- The boy smiled wryly at the teacher when she replied, ‘Now that wasn’t so hard!’ upon turning in his homework, for he knew it had taken him all night to complete.
- The boy smiled wittily at the teacher when she replied, ‘Now that wasn’t so hard!’ upon turning in his homework, for he knew it had taken him all night to complete.
The first example shows that the boy realized his work took much longer than the teacher expected.
The second example makes it seem that the boy agreed with the teacher, even though the homework took a lot of effort from him to complete.
In this example above, wry and witty are near antonyms.
Does wry mean sarcastic?
So considering that wry and witty aren’t really synonyms, does wry mean sarcastic?
In most cases wry and sarcastic mean the same thing. Being ‘wry’ is to express oneself in an unexpected and twisted way in a dry, almost monotoned, and grim delivery that’s often taken humorously. Because sarcasm is subtle irony relying on tone and implication, it’s commonly connected to being wry.
Commonalities of ‘wry’ and ‘sarcastic’ are that both are dry; underhanded; acerbic; biting; and smart-alecky. They both rely on tone of voice too. (This is why wry humor isn’t very good to use with little kids because tone is taken at face value with them and they can’t move onto the underlying implications.)
Both wry and sarcasm are ‘smart’ forms of humor because they both rely on implications and what’s ‘not said’ to get their comedic point made. But this is precisely why this kind of humor is difficult for little kids to understand.
Dry Humor Vs. Wry Humor
Are dry humor and wry humor the same thing, then?
While wry humor is dry and witty, those words on their own aren’t ‘wry’ and can even be opposites. Wry humor is twisted and sarcastic, but generally quick. Wry humor is intelligent humor as it implies double meaning. Dry humor on the other hand relies totally on a calm delivery of funny things.
In other words, if we were creating a hierarchy of humor, wry humor would be elevated slightly above dry humor.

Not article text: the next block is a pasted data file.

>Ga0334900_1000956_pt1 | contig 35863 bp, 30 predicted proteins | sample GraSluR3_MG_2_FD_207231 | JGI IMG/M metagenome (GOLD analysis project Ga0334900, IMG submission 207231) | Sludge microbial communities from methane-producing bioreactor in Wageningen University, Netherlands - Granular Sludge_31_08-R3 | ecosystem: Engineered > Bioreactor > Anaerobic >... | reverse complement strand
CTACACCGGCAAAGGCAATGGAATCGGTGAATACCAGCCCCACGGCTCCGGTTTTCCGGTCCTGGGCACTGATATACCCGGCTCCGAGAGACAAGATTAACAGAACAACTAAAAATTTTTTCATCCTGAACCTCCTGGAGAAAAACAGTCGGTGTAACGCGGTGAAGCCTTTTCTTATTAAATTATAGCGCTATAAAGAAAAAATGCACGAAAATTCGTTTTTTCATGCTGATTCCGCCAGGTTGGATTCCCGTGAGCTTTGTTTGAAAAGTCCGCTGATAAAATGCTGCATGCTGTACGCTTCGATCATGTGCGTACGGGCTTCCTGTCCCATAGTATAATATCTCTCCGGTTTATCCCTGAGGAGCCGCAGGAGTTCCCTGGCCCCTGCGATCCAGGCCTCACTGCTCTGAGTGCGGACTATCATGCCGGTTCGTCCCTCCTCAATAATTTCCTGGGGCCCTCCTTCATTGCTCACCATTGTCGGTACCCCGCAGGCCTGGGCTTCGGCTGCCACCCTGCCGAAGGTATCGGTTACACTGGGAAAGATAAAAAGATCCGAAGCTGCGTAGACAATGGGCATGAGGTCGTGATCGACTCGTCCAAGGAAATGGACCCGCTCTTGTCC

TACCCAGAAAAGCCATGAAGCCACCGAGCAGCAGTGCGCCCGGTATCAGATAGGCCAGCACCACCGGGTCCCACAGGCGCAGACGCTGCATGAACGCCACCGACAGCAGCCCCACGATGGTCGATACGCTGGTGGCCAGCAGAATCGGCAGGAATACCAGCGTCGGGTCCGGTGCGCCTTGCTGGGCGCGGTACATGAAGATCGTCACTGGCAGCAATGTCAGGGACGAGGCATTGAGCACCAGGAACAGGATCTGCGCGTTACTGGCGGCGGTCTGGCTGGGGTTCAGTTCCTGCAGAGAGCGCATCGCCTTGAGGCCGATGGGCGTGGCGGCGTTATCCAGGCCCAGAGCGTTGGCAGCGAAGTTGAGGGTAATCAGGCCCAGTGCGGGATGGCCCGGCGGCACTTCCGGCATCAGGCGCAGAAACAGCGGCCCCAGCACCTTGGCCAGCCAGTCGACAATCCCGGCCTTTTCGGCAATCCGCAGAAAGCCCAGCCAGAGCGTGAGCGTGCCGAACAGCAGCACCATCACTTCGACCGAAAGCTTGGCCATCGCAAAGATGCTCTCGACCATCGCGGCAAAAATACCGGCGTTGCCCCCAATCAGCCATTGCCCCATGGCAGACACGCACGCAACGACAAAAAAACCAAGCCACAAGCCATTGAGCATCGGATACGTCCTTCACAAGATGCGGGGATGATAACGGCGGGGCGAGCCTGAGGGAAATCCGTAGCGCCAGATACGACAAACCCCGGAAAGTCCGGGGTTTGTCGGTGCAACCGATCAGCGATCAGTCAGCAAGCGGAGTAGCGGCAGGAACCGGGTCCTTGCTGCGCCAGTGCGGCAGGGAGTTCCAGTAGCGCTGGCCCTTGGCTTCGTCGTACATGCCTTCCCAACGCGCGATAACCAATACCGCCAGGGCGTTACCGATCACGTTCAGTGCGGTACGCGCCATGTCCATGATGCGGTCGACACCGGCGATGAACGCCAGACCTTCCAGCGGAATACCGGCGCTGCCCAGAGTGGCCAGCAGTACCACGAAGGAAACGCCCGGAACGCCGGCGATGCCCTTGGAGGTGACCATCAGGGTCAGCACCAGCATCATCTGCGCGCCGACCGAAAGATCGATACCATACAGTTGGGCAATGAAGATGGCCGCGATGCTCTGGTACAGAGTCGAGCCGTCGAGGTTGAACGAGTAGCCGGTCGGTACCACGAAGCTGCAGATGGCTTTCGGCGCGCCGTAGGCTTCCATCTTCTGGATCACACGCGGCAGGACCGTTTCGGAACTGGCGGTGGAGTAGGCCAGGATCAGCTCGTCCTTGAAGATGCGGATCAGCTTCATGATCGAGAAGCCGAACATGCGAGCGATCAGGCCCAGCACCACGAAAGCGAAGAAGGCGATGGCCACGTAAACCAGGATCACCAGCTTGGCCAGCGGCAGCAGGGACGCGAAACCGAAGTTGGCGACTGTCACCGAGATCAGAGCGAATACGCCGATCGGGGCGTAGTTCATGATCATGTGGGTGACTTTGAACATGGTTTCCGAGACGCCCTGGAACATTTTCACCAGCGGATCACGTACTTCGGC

Dry Humor is often referred to as ‘deadpan’ humor.
Dry Humor Comedians: Rita Rudner; Rowan Atkinson; Bill Murray; and Jim Gaffigan. These comedians are generally quite funny, but delivery is very important in order to ‘get’ the comedic intention.
Impersonations is an example of dry/deadpan humor. Impersonations aren’t generally ‘funny’ on their own because they’re simply someone acting like another person, trying to be exactly like them. This means their words and actions aren’t humorous per se. The ‘funny’ or comedic part is how closely they imitate the original character.
Wry Humor Comedians: Ryan Reynolds; Daniel Tosh; Ricky Gervais; and Sarah Silverman. These comedians rely heavily on being dry, but also witty and using sarcasm.
Dry humor might be saying something funny or humorous in a dry, monotoned voice to get a laugh. But also, might say something completely normal, in a dry tone, but at the most unexpected time, which makes it funny.
Wry humor, again, is considered a bit edgier and wittier than dry humor because it incorporates implications and double-meanings in it’s humor attempt, and often relies on the ‘target’ to make the inferences necessary for the comedic appeal.
Is wry humor demoralizing?
But does this mean wry humor is negative and demoralizing, especially given its use of sarcasm?
Wry humor can be demoralizing and leans toward negativity, so it should be used carefully. As well, the use of sarcasm is often mean-spirited and easily misinterpreted. Because of this, wry humor can be problematic to use with children, even if they are capable of getting the humorous implications.
- Using Wry Humor With Toddlers: This is a no-no! Toddlers don’t have the mental capability to grasp underlying messages. Additionally, they have a hard time moving beyond the surface level of tone, so wry humor doesn’t work.
- Using Wry Humor With School-Aged Kids: It’s with caution that you use wry humor with elementary and middle-school aged children. While they have the language ability to get the humor in most cases, and can even grasp implications and irony, they struggle with the emotional factor of wry humor. Sarcasm seems mean to them and they have difficulty separating the sarcastic delivery or meaning from the intention.
- Using Wry Humor With Teens: Teens love wry humor. They enjoy sarcasm, especially dishing it out. However, even for them, sometimes the emotional factor makes wry humor a hard hurdle. As well, teens struggle with properly using wry humor, keeping it in its place and not overusing it. So again, be careful how you incorporate wry humor with this age group.
The punchline of Wry Humor
The punchline or takeway for wry humor is that it’s fine within reason.
As for when to use wry humor, it’s best with adults or with bigger kids and teens on a limited basis.
As a teacher, a wry sense of humor can be particularly helpful with connecting with older kids and teens, as it’s a subtle way to keep interest level high and maintain classroom management (keeping kids in their rightful role as students, not the teacher). It’s also a great tactic for teaching irony!
But wry humor leans heavily towards the negative, so keep that in mind, too.
To read next, I recommend these other articles about humor: